In fact, at the dietary SCP inclusion level of 200 g/kg, despite lower feed intakes, the mean weight gain and feed efficiency were better compared to those of shrimp fed the control diet. It is indeed promising to see that shrimp performed well at SCP inclusion level of 200 g/kg, better than those reported by Chen et al. (2021) in Pacific white shrimp where they found that another SCP can replace 45% of dietary FM (105 g SCP/kg diet).

There was no significant difference observed in the survival of shrimp among the different treatment groups, but shrimp fed diets with 50 and 100 g/kg of SCP exhibited higher survival than the control group. Hamidoghli et al. (2019) reported an increasing trend, albeit not significant, in the survival of shrimp on the addition of a SCP obtained from a bacteria (Corynebacterium ammoniagenes), and stated that the increase might be due to the increase of non-specific immune responses by the dietary inclusion of SCP.

The increased phosphorus gain and retention in shrimp fed diets with SCP can be attributed to the higher digestibility of phosphorus in the SCP and as the phosphorus content in SCP is attributed to the levels of nucleic acids and phospholipids (Øverland et al., 2010), while phosphorus in fishmeal would be mostly in the form of a complex with calcium (calcium hydroxyapatite complex, Rajesh et al., 2022).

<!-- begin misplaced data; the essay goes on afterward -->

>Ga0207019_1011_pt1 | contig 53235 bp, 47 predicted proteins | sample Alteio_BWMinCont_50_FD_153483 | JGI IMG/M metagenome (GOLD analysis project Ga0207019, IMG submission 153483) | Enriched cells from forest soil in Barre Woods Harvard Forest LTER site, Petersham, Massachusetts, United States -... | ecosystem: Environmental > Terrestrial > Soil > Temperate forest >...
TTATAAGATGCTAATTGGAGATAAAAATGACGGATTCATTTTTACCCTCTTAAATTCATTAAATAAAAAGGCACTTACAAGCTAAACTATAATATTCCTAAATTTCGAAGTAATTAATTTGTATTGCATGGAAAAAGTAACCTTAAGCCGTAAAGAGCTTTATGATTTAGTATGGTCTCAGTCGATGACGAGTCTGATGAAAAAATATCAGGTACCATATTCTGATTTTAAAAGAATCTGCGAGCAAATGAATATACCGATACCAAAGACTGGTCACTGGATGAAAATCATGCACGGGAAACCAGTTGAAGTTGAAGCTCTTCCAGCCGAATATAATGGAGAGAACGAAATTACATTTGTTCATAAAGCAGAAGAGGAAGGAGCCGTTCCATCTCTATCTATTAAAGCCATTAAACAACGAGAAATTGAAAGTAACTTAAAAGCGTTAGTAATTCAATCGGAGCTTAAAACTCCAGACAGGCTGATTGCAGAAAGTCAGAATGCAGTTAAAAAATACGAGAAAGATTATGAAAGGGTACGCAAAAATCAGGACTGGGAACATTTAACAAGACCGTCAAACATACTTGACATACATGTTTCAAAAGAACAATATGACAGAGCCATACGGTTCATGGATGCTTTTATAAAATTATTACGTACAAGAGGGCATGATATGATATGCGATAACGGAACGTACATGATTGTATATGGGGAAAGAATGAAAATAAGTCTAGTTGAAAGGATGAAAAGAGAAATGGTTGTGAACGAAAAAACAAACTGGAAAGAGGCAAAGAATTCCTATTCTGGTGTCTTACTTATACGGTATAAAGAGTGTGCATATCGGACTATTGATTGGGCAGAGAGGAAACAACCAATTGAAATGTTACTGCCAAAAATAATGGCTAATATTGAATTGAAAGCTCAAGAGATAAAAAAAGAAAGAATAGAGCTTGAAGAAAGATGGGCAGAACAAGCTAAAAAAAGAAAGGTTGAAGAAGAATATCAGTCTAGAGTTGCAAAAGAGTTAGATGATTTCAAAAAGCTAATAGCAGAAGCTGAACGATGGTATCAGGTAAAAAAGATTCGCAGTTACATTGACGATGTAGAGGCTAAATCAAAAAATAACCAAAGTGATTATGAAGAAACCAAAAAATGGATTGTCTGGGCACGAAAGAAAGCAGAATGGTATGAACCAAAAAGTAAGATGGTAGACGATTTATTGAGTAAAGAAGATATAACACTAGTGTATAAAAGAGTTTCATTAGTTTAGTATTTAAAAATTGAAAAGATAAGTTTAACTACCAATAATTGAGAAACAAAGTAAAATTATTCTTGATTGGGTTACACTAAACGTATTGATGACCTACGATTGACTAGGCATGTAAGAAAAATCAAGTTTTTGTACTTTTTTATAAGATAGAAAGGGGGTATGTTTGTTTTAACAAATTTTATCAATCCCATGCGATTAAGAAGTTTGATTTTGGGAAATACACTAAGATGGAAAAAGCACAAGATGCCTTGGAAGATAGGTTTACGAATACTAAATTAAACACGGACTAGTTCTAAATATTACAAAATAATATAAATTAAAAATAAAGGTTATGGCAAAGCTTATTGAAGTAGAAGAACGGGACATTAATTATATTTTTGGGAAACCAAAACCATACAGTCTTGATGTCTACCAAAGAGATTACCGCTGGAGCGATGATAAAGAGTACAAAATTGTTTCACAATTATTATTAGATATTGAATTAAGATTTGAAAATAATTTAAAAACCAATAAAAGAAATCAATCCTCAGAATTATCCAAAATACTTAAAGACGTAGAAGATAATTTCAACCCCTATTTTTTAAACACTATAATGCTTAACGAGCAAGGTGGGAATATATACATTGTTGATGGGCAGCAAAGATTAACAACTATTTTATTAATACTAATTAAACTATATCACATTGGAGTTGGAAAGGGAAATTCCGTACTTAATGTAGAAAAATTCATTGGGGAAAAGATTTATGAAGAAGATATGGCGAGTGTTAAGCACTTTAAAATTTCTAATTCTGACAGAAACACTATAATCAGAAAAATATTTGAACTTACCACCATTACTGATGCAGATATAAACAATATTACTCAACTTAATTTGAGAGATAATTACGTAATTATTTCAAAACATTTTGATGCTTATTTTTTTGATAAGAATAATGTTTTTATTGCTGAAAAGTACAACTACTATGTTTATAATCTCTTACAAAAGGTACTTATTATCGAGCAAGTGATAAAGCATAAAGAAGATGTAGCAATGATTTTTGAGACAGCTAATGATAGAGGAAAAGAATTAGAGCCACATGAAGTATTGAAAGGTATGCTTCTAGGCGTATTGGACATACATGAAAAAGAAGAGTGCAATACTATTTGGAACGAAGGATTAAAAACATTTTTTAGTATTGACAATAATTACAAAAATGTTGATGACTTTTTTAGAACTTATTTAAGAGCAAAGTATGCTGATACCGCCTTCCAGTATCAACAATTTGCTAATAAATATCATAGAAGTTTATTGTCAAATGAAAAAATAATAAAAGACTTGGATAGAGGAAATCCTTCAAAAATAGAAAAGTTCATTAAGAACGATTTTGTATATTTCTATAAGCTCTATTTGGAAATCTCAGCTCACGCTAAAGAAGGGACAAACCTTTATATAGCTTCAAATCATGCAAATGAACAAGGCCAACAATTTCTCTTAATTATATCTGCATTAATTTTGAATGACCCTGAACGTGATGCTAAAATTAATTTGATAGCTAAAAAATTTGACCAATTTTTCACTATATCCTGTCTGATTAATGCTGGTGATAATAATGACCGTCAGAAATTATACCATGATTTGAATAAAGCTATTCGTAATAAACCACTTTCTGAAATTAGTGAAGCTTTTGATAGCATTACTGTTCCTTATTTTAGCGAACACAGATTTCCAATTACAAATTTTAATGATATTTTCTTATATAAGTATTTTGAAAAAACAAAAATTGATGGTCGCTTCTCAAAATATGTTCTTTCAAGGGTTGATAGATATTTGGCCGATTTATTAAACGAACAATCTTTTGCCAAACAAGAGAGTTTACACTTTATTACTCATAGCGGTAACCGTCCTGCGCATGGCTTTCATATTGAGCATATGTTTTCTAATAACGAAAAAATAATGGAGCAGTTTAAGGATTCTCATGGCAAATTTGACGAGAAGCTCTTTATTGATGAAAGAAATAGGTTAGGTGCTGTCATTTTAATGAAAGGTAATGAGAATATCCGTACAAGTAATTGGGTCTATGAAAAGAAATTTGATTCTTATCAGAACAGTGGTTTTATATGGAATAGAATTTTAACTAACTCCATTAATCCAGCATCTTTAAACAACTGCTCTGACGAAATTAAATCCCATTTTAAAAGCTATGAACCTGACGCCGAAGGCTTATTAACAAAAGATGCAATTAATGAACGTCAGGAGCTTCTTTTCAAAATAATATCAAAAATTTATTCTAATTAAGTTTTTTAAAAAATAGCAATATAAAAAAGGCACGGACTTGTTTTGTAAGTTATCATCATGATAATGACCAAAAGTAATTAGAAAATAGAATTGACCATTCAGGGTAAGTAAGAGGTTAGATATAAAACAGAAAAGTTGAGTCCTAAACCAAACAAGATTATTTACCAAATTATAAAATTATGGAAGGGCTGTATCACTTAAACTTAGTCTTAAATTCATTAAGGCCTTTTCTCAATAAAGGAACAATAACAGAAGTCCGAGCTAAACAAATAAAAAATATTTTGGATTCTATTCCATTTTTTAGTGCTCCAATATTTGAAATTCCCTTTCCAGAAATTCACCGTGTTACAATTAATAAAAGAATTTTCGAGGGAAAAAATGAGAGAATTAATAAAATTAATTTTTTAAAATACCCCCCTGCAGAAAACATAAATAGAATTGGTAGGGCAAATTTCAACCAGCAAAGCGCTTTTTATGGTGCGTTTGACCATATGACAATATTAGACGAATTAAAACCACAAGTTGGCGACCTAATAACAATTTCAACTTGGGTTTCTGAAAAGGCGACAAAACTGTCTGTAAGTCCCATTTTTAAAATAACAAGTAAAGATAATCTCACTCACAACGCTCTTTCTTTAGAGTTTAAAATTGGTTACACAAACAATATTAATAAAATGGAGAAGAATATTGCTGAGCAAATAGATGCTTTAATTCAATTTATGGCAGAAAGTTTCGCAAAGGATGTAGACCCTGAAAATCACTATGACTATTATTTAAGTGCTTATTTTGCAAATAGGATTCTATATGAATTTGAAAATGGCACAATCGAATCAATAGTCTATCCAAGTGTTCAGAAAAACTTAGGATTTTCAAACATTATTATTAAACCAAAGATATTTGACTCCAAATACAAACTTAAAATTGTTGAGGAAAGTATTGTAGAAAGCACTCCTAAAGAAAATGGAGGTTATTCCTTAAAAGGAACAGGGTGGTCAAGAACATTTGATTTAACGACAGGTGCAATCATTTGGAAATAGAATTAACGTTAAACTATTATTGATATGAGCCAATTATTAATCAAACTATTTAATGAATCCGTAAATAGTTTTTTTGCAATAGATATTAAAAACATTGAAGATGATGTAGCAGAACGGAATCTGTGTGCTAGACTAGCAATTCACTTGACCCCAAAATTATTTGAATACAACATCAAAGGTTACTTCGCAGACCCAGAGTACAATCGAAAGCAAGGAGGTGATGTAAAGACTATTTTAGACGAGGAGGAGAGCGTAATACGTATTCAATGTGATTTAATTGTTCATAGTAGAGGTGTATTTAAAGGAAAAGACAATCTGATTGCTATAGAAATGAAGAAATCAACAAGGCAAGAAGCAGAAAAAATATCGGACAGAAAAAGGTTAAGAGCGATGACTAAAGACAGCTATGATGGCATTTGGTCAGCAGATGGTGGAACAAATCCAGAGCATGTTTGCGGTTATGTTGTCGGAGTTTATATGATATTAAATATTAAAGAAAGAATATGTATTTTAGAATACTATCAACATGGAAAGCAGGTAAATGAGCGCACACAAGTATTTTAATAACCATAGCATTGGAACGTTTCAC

“Whole-body chemical composition and amino acid profile of shrimp did not vary significantly (p > 0.05) with the increasing levels of SCP.”

This is in conformity with the general observations of a relatively constant protein-bound amino acid composition of shrimp irrespective of dietary treatments (Penaflorida, 1989; Alam et al., 2002; Xie et al., 2018). The digestibility values obtained in the present study were higher than those of earlier reports with other SCPs measured in finfish (Øverland et al., 2010; Tlusty et al., 2017) and in Pacific white shrimp (Hamidoghli et al., 2019).